What you need to reload your own ammunition

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Reloading (or hand loading) your own ammunition has a number of benefits. The two biggest upsides that we have found are:

  1. The cost – you are essentially recycling your ammunition.
  2. The accuracy – factory rounds can vary in quality whereas hand loading your own rounds ensures that you have complete control over the finished round.

Outside of that, it’s actually a really relaxing activity which just adds to the hunting and shooting lifestyle on the whole.

This is part 1 in our series on reloading and will give you a good idea of the basic equipment you need to start reloading. Part 2 (coming soon) will include a video and the steps you need to take to make your own rounds.

Note: we are going to stick to centre fire calibers for this series. While it is possible to reload rimfire rounds, the process is quite a bit more difficult and involves different materials and equipment.

What is reloading?

A round is made up of 4 different components – case, primer, powder, and bullet. Reloading is the process of taking a spent case, reshaping it to its original size, inserting a pre-made primer, adding the correct amount of powder and seating your chosen bullet.

Bullet parts

Where do I start?

The first thing to do is to get into the habit of collecting your cases. Whether you’re out hunting or down at the range, make sure to pick up your spent cases and bring them home with you.

While you’re collecting yourself a nice little stash of cases, you want to start getting your other supplies together.

What equipment do I need?

We’ve provided a few alternative options below at different price points or with slightly different benefits. Like with anything, you don’t need to buy the fanciest, most expensive equipment to get the job done.

Reloading Manual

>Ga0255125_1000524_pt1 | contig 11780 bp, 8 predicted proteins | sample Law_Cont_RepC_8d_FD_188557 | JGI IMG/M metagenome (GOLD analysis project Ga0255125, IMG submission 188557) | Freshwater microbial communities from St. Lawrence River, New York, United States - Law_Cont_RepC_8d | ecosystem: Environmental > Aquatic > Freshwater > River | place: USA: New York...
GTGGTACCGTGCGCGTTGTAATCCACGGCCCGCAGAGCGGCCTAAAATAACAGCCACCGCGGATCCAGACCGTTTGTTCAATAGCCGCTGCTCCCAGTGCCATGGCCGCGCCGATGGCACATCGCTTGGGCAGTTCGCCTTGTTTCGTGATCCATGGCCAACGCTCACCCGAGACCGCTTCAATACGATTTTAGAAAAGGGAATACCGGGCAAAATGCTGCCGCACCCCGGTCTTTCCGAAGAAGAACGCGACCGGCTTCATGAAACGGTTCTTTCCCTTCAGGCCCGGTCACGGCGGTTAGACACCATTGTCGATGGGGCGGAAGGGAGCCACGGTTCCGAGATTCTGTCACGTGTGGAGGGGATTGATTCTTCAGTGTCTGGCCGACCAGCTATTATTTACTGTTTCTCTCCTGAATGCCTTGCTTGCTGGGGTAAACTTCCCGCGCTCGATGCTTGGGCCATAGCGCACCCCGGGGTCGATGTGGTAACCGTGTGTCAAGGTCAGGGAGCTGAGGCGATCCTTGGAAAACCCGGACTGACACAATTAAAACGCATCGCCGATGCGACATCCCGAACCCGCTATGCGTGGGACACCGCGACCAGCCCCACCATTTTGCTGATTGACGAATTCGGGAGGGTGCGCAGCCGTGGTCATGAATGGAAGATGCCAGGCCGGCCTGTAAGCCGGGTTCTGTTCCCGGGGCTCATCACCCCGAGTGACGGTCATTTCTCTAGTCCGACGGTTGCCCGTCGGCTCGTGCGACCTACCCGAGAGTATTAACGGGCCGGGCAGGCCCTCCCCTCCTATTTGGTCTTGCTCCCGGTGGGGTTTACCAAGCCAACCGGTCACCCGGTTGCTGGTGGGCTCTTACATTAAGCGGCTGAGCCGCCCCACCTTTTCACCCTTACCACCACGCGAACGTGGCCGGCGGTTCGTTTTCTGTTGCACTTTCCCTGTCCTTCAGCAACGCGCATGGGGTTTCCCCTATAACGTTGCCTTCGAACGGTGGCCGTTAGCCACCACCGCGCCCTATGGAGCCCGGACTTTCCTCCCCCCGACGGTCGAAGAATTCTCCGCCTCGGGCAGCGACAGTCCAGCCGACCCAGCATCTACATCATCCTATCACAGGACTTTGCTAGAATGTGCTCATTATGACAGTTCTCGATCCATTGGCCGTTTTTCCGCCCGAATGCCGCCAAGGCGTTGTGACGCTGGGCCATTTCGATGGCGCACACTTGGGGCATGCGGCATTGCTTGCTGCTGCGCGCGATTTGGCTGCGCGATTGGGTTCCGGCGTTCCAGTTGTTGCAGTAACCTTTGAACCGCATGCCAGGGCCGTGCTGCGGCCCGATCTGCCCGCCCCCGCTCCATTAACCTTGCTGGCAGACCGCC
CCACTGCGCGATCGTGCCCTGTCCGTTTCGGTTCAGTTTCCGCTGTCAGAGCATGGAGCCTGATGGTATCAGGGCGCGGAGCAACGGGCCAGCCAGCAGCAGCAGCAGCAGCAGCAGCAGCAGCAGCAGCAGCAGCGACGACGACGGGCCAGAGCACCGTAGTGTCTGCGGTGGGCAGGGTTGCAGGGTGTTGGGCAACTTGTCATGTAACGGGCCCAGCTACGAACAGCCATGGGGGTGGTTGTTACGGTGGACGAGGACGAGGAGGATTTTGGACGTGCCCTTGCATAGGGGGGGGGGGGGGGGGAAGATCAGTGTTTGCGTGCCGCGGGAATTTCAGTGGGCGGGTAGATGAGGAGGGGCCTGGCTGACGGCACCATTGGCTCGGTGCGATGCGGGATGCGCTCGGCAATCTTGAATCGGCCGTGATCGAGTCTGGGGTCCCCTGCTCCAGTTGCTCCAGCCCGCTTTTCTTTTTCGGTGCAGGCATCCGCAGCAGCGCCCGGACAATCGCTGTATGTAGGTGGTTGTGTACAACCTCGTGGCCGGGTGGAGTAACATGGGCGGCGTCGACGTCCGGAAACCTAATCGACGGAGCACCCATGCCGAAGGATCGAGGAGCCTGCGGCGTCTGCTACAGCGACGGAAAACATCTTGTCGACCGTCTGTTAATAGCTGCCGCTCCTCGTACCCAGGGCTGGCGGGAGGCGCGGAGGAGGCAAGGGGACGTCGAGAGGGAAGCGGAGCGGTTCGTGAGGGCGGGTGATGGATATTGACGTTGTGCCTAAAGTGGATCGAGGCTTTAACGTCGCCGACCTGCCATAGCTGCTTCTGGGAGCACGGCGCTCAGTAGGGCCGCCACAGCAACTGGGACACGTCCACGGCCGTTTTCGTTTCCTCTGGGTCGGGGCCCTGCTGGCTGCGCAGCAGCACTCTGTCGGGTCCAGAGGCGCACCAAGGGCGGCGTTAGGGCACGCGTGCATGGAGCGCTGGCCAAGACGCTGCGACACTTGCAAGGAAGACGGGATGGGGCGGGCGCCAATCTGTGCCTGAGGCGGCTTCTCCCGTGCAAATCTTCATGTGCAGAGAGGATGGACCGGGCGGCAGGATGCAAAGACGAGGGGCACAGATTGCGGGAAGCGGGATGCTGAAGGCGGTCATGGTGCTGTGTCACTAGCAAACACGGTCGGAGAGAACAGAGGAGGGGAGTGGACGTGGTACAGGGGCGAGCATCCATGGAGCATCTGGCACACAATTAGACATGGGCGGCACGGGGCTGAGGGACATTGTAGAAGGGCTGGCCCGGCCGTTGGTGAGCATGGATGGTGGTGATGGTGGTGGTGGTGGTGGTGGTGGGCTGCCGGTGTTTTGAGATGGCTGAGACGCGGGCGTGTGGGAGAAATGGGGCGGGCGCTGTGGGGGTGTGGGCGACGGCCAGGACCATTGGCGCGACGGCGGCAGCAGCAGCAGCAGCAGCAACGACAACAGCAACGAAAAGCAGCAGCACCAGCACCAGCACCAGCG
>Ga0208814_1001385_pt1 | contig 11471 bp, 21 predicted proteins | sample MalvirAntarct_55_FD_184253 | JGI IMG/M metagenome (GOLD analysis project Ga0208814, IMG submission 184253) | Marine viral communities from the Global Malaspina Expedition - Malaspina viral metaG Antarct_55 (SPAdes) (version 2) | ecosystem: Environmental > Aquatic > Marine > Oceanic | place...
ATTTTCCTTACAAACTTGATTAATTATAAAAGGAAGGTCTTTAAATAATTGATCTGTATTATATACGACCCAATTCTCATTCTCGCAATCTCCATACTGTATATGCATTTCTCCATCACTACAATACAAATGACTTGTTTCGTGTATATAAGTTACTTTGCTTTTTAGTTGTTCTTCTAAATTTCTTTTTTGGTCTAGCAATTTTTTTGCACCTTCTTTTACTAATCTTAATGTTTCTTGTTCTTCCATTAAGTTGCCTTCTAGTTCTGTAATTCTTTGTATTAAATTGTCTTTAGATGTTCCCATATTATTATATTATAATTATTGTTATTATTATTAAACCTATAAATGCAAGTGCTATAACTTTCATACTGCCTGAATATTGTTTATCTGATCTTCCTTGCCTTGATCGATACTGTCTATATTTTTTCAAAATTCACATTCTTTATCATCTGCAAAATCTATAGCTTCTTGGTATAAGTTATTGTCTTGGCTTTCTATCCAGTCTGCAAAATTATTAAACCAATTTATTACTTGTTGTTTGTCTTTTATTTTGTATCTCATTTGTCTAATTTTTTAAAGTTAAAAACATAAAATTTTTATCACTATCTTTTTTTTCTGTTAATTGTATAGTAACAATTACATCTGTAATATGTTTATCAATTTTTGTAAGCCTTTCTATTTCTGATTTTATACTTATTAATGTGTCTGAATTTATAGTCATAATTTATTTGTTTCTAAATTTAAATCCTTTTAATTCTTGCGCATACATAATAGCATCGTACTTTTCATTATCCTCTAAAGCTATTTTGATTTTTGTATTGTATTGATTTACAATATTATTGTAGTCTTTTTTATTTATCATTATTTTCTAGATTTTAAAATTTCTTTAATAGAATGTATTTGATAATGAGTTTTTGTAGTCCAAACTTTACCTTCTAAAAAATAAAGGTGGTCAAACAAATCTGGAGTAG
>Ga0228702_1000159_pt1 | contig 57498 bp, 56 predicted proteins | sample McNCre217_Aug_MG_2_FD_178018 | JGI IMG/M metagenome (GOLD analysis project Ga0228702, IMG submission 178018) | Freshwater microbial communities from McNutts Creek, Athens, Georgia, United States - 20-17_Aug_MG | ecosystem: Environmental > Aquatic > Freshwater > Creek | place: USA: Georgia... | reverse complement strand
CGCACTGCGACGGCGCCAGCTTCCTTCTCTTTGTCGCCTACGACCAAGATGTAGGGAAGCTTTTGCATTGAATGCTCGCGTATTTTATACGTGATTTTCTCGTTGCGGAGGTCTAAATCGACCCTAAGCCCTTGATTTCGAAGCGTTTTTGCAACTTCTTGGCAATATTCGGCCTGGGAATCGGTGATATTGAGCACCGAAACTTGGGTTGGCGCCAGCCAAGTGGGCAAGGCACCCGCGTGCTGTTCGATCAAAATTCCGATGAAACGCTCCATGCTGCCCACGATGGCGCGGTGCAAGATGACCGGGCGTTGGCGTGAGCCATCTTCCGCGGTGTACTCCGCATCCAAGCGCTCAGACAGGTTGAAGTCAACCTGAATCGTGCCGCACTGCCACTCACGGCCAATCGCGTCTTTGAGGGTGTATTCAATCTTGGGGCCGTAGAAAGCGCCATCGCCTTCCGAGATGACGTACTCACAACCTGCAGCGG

from $65.00*

ADI Smokeless Rifle Powder
Gun Powder

Varies greatly^

Speer Projectiles
Bullets (projectiles)

Varies greatly

*Check out the Trophy Room for 10% OFF at Mansfield Hunting & Fishing

^powder cannot be purchased online

It’s very hard to reload more than one or two calibers (and also to experiment with different loads) without a reliable reloading manual. This includes all of the information you will need to help you decide on the type of powder, amount of powder and weight of projectile.

The combinations are endless but getting yourself one of these manuals will give you a great starting point using loads that have been tested by professionals.

Your manual will help to give you an idea of what powder and projectile weight to start with. Tailoring your round to the hunting that you are doing will be the focus of Part 3 (coming soon) of this series on reloading.

Some things to keep in mind:

  • The combination of caliber, rifle, powder (type and amount), and projectile is what determines the accuracy of your round. One of the greatest benefits and challenges of reloading is that it can require a lot of experimenting. Start simple by using a projectile weight (e.g. 120gr) that matches a factory load you know shoots well in your rifle. Tweak from there depending on how your rifle reacts.
  • For your projectiles, you want to use something that is tailored to the type of hunting you will be doing. For example, for pest control with smaller bodied animals like possums, kangaroos (with the correct permits), rabbits, foxes etc., a lighter projectile with a hollow point will mushroom and provide the best stopping power. Alternatively, for hunting large bodied, thick skinned animals like water buffalo, you want a heavy projectile travelling at high speed for maximum penetration.
  • Generally speaking, your powder/projectile combination is about balancing the weight of the bullet with the speed that it travels to ensure maximum accuracy and also to deliver the desired effect at the point of impact. As with anything, this can take some trial and error to perfect but reloading your own ammunition gives you full control over those variables.
Case Cleaners

You can click on any of the pictures to visit the eBay listing for that item and purchase it for yourself.

When a round is fired, the primer explodes which ignites the gunpowder. This creates immense pressure that then pushes the bullet out of the barrel of your rifle. The process, while effective, is a dirty one and your case is left covered with fine layer of gunpowder residue.

A case tumbler uses either a wet (e.g. the Rotary Tumbler – left) or a dry (e.g. Pro-Tactical Tumbler – right) medium to clean and polish the cases ready for reloading.

Both work well, but we personally prefer the wet medium rotary tumbler (uses small steel rods, water, vinegar, citric acid and detergent to clean the cases).